Very well for the Sioux and Cheyenne, Custer thought the Gatlin would slow him down, it was so heavy it had to be bolted to a wagon, every weapon that has ever come and gone, the Gatlin is still in use today, the A-10 warthog for example, the barrels spin so fast now you cant hear the individual shot

Will Flatt

News flash – all ammo is heavy!

I imagine you could use ultra-lightweight alloys to build a strong frame for the gatling gun and possibly use carbon fiber barrels??

Nothing says you have to use 19th century metallurgy and materials science in what you build today.


The black dude on the movie Predator had a bad ass light weight, problem was, he went through a thousand rds and didnt hit his target, one nicely placed shot is better than 5 missed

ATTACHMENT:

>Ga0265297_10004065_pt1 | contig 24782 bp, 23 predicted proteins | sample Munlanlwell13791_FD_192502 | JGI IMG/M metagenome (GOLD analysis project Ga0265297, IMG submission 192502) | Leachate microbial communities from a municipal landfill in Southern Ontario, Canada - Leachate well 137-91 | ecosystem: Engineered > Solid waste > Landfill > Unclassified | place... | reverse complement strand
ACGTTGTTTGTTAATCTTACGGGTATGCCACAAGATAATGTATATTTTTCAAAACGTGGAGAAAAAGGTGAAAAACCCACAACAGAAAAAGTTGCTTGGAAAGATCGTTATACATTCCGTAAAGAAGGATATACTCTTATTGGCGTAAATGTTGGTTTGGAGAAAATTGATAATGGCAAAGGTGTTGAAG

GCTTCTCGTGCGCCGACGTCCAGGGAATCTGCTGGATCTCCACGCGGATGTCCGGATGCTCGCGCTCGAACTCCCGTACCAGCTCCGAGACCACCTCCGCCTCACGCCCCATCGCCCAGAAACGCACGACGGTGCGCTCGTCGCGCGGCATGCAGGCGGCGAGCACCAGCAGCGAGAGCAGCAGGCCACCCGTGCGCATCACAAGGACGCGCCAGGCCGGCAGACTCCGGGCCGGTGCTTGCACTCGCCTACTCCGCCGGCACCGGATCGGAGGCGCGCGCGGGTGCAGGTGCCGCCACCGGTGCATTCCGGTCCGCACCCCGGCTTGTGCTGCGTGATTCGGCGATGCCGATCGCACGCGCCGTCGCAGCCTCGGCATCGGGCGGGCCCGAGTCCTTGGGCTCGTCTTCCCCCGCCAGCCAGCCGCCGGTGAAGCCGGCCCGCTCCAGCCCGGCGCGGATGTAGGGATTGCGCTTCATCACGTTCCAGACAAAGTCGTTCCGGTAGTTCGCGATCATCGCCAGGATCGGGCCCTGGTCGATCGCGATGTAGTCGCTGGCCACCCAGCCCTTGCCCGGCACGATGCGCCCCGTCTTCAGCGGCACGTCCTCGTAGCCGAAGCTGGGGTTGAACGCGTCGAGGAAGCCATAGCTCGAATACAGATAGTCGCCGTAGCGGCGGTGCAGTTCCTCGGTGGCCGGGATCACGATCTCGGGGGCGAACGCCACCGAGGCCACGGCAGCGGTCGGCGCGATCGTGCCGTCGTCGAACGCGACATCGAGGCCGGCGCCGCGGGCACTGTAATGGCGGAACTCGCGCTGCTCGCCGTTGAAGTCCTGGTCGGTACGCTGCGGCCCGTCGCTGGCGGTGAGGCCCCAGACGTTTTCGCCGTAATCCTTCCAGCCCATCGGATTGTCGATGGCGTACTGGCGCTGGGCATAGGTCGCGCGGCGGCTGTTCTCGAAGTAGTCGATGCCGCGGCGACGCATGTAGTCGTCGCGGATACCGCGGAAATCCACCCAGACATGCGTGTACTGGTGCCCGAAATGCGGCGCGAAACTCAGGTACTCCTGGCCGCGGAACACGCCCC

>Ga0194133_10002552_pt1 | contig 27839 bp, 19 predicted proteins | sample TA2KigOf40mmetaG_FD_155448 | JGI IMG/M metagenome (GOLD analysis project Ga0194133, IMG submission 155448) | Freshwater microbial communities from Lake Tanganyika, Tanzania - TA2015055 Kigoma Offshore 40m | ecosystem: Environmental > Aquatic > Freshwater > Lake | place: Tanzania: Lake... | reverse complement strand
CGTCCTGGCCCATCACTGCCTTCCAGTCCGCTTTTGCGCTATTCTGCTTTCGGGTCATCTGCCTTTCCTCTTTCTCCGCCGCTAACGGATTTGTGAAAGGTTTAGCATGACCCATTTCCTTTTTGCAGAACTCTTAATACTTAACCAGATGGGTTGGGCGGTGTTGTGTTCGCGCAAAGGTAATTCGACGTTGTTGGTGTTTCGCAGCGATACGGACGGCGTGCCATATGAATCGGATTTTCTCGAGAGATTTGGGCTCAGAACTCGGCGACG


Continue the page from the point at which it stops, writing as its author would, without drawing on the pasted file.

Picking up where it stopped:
Will Flatt

Well, one must first understand the purpose of volume fire, and that is for small-unit tactical movement against an enemy element. If you can lay down suppressive fires, that allows your unit to advance from cover to cover. A gatling can accomplish that. From aircraft (like the A-10), this is devastating when the rounds are high caliber like .50 or 20-30mm!

This is exactly why the citizen militia MUST be able to keep & bear advanced weaponry. We’re SUPPOSED to be AT LEAST as well armed as any standing army, EVEN OUR OWN.


Rep.Eldridge Gerry, Massachusetts, during a floor debate over the second Amendment, [1789], What Sir, is the use of the militia?, it is to prevent the establishment of a standing army, the bane of liberty…When ever governments mean to invade the rights and liberties of the people, they always attempt to destroy the militia, in order to raise an army upon their ruins.